Do Material Recovery Facilities Have a Future?

The first MRF from memory was with the Richards family in Chinderah, Northern NSW. They were also pioneers in the 80’s to design and manufacture a side loading compactor truck for co-mingled recyclables. This first generation MRF was very basic, but for Australia the start of the local government love affair with an expensive separation.

During the past decade, disc screens, ballistic separators and optical sorting have been able to add value to Mixed paper and also cardboard, plastic, metal and glass with old newspapers traditionally making up 65% of the kerbside recovery mass. This was followed by glass 30%, plastic 3.5%, then metal 2.5%. Newspapers and cardboard separation had the critical mass and cash flow, whilst plastic and metal was the cream on the top.

From 2008 onwards, newsprint consumption has decreased. During the 2009 calendar year, it fell a further 14.5% (approximately 100,000 tonnes), whilst business papers, promotional circulars and magazines collectively increased slightly. So what does this mean when paper consumption, especially newspapers continues to decrease?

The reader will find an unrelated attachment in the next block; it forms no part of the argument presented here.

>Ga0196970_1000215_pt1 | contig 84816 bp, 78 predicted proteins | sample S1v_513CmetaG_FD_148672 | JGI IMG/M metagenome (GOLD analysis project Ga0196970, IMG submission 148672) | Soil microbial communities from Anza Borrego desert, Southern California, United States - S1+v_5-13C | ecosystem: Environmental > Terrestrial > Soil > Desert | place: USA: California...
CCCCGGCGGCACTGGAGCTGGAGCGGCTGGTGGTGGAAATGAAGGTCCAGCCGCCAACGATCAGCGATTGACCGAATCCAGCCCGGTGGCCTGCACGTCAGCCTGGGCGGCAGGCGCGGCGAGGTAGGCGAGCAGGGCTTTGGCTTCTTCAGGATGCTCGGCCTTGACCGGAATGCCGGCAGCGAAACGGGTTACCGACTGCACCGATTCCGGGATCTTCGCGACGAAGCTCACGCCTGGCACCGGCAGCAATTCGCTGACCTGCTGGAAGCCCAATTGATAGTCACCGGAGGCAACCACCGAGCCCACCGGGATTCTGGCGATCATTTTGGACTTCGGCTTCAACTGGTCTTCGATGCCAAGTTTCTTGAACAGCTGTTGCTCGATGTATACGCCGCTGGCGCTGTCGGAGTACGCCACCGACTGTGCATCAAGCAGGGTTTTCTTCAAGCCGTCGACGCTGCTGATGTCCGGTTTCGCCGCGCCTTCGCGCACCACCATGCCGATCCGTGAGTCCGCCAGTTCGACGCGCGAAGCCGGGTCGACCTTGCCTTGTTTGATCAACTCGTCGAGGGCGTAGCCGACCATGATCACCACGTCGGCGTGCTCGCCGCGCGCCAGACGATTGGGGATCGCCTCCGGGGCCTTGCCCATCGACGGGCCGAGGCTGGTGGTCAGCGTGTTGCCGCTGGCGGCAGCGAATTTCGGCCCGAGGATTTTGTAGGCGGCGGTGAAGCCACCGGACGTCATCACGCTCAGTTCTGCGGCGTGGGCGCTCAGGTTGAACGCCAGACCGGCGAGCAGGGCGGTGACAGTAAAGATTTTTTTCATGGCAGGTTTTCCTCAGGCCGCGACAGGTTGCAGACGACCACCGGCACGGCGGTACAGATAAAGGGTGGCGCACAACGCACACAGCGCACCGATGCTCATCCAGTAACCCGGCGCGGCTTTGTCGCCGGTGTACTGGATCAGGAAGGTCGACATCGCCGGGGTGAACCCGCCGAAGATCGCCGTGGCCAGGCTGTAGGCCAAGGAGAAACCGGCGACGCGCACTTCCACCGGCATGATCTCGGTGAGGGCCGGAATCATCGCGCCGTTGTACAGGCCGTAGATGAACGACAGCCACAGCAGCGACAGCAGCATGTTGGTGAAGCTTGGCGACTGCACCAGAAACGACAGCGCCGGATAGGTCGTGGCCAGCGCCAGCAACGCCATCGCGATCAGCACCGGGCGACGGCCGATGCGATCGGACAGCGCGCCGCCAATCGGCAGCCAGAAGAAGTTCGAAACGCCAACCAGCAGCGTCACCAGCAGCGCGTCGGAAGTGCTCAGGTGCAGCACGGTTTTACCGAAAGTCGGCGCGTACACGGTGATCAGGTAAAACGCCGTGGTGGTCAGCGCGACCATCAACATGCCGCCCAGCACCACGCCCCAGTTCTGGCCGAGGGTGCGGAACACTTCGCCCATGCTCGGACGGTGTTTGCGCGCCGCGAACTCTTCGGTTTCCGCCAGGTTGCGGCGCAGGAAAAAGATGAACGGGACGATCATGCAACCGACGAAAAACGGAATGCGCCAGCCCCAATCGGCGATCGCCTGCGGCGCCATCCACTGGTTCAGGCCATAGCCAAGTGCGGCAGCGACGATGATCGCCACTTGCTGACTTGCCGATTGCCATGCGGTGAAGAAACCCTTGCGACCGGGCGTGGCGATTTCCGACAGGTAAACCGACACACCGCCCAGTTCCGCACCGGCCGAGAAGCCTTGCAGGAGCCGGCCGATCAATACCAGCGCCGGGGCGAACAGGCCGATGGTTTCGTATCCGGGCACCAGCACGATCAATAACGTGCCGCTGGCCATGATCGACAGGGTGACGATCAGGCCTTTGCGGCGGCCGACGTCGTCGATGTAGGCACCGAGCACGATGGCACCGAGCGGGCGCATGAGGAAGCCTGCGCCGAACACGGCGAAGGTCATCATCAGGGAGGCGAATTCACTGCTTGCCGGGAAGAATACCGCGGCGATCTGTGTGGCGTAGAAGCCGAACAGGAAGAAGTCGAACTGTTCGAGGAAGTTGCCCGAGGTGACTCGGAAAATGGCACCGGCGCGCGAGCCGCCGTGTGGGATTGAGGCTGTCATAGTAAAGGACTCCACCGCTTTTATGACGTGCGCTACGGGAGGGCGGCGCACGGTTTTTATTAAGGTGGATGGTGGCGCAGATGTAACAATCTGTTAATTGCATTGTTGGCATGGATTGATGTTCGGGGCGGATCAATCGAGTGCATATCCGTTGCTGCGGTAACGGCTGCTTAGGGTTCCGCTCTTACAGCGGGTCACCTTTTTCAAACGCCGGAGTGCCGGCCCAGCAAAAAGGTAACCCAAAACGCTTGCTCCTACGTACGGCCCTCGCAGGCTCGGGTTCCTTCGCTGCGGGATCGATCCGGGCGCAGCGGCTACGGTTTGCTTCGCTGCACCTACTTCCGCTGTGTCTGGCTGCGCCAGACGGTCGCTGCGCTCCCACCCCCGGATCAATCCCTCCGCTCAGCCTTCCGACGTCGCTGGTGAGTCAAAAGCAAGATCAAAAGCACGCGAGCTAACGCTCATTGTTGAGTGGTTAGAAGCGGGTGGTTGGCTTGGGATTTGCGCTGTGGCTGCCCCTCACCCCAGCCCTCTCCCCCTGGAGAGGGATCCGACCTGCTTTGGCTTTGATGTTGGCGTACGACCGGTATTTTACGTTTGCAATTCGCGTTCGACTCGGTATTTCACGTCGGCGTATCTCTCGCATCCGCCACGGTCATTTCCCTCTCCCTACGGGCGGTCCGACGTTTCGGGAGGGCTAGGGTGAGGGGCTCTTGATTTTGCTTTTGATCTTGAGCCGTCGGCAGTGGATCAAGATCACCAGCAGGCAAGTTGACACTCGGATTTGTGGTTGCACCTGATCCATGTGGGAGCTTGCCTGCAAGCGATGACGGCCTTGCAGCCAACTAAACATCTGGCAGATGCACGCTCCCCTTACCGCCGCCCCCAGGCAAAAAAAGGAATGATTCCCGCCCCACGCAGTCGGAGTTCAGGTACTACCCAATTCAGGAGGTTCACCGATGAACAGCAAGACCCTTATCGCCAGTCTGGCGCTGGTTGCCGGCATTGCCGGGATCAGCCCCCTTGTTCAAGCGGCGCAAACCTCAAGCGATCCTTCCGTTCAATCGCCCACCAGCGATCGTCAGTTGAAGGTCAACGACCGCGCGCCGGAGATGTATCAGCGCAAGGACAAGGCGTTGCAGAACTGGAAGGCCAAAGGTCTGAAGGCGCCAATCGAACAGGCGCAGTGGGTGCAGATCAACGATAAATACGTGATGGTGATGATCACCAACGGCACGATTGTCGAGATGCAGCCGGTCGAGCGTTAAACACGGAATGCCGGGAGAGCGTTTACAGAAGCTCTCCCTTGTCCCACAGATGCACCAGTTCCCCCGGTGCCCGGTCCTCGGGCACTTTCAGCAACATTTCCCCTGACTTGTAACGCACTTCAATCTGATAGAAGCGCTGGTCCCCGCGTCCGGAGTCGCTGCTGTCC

If glass, plastics and metals recovery stay constant around 36% of the collections and total fibre at 65%, the mix of papers becomes critical for a MRF operator to be viable. Throwing more money into sorting technology for paper and board appears futile.

No matter what is done with fibre, mixed in will be mixed out which is already evident in export audits and statistics.

Over the past 5 years, the average export price for Mixed papers has been $93, with domestic between $45-65. For #8 News $136 and $110 per tonne an average price reduction of 41%.

The question is evident - why contaminate a low value fibre with other materials that have nothing in common with each other in lieu of source separation of mixed papers and plastic packaging and beverage into separate plants? Container deposit legislation (CDL) is looking more viable for the East Coast of Australia.

The ramifications appear many. A surplus of Mixed papers will either need to be hand sorted in Asia or consumed for packaging alone. The price level of any surplus material is vulnerable. Newsprint mills will need to be converted to multi purpose paper machines with coaters.